Out of the self-indulgent and self-obsessed chaos of ‘serious’ music in the 1950s and 1960s the composer, engineer and architect Iannis Xenakis stands out as a rational and approachable composer. Xenakis was the founder and principal exponent of stochastic music: combinations of musical patterns that are generated by mathematical processes but whose outcomes cannot be predicted. Xenakis applied these theories in both music and architecture: strangely war was, in many ways, an epiphany in his intellectual development.
Xenakis was born in Romania of a Greek family, and studied engineering in Athens before WWII. During the war Xenakis was in the Greek resistance, and then and during the ensuing civil war encountered war at first hand. After fleeing Greece because of his communist sympathies, Xenakis settled in Paris and began work with Le Corbusier, initially as an engineer. He did not have, at this time, any idea of pursing a career in music or architecture.
Xenakis developed his theories of stochastic composition in Le Corbusier's studio. He recalled the chanting of crowds in demonstrations that he had witnessed in Athens and volleys of gunfire as examples of found stochastic sounds. Somewhere I heard him tell a story that, during one battle, he escaped from the German guns though a pass in the mountains, but paused and turned back in the pass, at great risk to his life, captivated by the patterns of tracer fire in the valley below. The story that it was here that he lost his eye is apocryphal, however. I like to think of this experience as his first epiphany.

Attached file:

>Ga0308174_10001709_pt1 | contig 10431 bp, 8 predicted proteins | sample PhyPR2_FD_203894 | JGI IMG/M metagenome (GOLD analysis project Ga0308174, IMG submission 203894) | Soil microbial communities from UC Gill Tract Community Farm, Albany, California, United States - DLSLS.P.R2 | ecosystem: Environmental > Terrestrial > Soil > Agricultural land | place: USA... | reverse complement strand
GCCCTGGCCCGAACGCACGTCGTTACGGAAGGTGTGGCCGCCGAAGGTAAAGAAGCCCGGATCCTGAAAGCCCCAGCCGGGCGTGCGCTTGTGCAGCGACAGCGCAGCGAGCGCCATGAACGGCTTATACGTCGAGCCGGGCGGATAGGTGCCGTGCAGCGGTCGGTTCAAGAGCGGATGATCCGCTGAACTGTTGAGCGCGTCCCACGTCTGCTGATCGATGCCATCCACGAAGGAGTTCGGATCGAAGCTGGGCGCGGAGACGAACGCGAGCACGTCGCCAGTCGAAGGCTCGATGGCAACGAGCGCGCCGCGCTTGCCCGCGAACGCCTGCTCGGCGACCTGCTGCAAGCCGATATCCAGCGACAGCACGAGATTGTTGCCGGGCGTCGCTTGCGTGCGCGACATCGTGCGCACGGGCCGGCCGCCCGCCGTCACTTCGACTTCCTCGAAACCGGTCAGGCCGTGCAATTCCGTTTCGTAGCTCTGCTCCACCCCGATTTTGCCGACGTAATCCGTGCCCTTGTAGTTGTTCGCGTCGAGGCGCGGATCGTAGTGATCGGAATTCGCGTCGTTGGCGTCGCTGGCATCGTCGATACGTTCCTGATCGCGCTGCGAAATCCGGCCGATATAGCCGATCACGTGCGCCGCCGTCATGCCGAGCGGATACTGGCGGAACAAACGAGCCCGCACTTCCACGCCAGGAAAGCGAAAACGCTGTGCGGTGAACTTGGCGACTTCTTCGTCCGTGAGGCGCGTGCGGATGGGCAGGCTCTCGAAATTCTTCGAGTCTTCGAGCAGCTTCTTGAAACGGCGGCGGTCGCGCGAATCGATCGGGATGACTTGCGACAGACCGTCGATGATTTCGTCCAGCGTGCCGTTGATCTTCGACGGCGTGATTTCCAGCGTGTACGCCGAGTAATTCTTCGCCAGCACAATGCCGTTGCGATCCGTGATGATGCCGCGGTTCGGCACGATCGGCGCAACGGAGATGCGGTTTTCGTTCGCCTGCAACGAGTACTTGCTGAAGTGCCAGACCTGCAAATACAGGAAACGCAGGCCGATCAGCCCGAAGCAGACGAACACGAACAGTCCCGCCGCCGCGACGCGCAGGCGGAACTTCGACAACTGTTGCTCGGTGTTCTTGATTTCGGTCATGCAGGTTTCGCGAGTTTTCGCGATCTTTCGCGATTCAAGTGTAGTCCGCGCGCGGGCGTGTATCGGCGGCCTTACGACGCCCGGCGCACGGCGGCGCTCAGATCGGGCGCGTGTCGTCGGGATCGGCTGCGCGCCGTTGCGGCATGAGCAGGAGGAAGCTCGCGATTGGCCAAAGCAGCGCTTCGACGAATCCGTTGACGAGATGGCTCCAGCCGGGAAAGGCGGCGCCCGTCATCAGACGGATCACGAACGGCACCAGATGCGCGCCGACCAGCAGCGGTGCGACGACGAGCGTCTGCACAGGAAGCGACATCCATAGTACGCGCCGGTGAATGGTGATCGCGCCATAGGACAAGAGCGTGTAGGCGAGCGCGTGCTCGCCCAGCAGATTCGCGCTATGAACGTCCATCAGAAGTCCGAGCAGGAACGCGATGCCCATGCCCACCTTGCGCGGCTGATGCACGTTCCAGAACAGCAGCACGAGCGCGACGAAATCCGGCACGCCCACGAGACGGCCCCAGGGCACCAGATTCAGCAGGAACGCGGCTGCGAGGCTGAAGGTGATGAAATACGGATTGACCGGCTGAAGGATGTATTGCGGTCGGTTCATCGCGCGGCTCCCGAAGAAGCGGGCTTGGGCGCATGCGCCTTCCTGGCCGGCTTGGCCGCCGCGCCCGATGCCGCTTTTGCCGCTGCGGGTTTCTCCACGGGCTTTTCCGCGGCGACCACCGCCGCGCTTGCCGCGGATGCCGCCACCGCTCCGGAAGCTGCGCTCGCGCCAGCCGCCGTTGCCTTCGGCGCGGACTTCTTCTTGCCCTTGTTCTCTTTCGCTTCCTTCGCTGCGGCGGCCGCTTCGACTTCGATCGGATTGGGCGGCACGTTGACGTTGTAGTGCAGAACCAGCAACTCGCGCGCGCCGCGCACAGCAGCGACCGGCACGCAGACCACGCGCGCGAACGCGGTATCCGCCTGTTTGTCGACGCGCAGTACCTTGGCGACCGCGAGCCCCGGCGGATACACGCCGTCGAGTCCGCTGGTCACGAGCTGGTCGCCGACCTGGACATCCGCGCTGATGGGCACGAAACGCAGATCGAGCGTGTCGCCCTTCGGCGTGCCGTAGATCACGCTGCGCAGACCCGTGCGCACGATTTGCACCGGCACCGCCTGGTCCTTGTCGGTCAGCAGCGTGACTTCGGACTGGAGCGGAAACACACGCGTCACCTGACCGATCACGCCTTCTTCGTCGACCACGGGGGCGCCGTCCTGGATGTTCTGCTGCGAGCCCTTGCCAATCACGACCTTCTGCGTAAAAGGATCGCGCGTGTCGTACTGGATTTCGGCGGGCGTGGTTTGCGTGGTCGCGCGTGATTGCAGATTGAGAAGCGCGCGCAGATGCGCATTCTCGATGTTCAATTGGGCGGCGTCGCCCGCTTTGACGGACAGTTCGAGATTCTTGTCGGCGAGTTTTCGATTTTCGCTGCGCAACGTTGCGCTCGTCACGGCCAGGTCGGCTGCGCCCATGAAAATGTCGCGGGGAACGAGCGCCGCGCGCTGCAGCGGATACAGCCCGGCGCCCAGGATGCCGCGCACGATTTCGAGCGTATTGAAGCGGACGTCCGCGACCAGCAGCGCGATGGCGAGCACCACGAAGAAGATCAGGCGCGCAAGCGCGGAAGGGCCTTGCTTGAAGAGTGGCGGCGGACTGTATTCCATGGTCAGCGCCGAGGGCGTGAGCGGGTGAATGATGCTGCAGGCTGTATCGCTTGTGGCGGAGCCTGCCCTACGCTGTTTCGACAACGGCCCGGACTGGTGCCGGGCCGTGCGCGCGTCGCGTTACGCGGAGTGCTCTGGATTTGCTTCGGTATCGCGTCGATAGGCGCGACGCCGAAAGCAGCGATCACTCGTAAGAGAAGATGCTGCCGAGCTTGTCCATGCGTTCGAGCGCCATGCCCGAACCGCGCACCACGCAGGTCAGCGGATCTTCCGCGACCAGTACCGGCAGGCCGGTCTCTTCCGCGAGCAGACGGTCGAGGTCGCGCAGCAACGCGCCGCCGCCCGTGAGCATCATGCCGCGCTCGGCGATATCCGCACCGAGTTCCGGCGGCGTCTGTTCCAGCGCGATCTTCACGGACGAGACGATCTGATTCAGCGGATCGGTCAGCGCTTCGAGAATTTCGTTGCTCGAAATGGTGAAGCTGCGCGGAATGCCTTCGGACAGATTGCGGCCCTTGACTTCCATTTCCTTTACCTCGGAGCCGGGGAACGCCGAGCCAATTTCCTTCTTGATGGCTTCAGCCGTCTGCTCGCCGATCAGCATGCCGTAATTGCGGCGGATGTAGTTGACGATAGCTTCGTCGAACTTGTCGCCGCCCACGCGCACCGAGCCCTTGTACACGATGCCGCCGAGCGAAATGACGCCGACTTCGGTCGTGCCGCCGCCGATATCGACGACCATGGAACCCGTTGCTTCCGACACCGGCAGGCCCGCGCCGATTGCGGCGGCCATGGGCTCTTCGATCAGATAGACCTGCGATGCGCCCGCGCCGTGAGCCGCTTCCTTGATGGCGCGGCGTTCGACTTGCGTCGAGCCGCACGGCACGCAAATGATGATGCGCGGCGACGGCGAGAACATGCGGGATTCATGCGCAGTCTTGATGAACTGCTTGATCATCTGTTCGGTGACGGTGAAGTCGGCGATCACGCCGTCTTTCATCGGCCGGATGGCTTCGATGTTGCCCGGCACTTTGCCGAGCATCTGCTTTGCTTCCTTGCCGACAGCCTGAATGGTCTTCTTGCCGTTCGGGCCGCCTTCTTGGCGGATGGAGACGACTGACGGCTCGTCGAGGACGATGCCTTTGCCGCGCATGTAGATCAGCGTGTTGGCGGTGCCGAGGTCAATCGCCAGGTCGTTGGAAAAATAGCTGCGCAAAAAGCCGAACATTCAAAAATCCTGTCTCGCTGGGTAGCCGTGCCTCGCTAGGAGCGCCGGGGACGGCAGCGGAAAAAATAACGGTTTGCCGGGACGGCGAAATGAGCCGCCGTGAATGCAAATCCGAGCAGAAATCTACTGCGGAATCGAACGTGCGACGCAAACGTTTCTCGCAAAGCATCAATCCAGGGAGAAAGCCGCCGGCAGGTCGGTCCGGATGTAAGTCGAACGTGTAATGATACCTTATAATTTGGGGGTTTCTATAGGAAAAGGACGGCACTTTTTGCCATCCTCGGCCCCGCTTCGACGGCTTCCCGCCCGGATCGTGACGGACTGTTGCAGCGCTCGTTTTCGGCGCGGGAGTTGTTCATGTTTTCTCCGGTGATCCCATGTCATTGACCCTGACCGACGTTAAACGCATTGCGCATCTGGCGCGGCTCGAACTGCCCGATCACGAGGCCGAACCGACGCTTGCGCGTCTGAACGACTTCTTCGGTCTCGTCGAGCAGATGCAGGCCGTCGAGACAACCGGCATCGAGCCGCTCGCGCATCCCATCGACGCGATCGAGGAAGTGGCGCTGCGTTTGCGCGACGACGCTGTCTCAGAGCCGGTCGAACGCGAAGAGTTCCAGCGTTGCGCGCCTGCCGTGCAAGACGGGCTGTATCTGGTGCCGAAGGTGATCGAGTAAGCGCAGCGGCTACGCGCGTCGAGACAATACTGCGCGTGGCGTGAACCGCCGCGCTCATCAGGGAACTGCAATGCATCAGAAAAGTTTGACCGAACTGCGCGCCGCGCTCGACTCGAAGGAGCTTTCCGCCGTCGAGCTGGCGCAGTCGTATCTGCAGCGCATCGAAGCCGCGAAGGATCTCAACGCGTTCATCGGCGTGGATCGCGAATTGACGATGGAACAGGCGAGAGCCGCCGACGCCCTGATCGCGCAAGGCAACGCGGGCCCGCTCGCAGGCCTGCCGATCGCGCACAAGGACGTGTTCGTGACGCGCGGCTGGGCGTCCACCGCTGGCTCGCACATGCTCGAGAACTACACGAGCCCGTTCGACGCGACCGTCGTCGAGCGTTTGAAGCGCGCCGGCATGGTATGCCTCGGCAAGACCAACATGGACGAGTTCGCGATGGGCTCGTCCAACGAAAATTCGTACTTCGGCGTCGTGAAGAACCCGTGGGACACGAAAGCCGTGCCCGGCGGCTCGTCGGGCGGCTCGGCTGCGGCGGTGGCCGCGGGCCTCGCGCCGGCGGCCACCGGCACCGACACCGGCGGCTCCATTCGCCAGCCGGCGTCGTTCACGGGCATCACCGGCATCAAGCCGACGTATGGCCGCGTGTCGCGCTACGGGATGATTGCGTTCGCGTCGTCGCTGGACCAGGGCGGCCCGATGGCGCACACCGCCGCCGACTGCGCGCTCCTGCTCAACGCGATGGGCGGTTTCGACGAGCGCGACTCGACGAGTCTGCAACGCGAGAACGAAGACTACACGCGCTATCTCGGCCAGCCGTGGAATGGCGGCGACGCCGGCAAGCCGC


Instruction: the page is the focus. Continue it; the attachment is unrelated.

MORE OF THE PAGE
Xenakis's meeting with Le Corbusier was a second epiphany; it made him realise his own desire for and capabilities in design and composition. His first role was as engineer, and then architect, for the Couvent de la Tourette, the Benedictine teaching monastery designed and built between 1953-60. He introduced what Le Corbusier called ondulatoires, a mullion wall based on stochastic patterns - a varying sequence of larger and smaller window panes - the major mullions in concrete, the minor transoms in steel - that defined the public spaces, in contrast to the fixed sizes of windows in the individual monks cells.